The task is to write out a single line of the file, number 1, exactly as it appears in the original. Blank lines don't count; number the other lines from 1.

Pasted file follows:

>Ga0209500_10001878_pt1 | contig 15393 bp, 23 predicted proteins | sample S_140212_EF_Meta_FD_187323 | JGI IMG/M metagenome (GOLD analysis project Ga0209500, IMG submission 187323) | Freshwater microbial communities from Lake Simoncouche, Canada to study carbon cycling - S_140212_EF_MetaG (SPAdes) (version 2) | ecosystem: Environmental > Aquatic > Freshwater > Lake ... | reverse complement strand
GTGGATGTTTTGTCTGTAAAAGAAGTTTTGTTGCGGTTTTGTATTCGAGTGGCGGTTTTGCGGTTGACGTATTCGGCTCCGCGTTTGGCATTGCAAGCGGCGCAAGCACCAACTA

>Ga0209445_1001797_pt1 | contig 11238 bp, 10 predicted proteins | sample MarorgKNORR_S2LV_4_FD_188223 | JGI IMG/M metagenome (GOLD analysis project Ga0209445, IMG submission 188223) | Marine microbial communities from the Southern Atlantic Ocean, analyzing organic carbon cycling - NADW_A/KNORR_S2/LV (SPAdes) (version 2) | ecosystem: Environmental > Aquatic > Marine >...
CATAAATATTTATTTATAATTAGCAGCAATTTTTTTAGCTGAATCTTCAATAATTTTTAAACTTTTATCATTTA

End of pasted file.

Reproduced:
>Ga0209500_10001878_pt1 | contig 15393 bp, 23 predicted proteins | sample S_140212_EF_Meta_FD_187323 | JGI IMG/M metagenome (GOLD analysis project Ga0209500, IMG submission 187323) | Freshwater microbial communities from Lake Simoncouche, Canada to study carbon cycling - S_140212_EF_MetaG (SPAdes) (version 2) | ecosystem: Environmental > Aquatic > Freshwater > Lake ... | reverse complement strand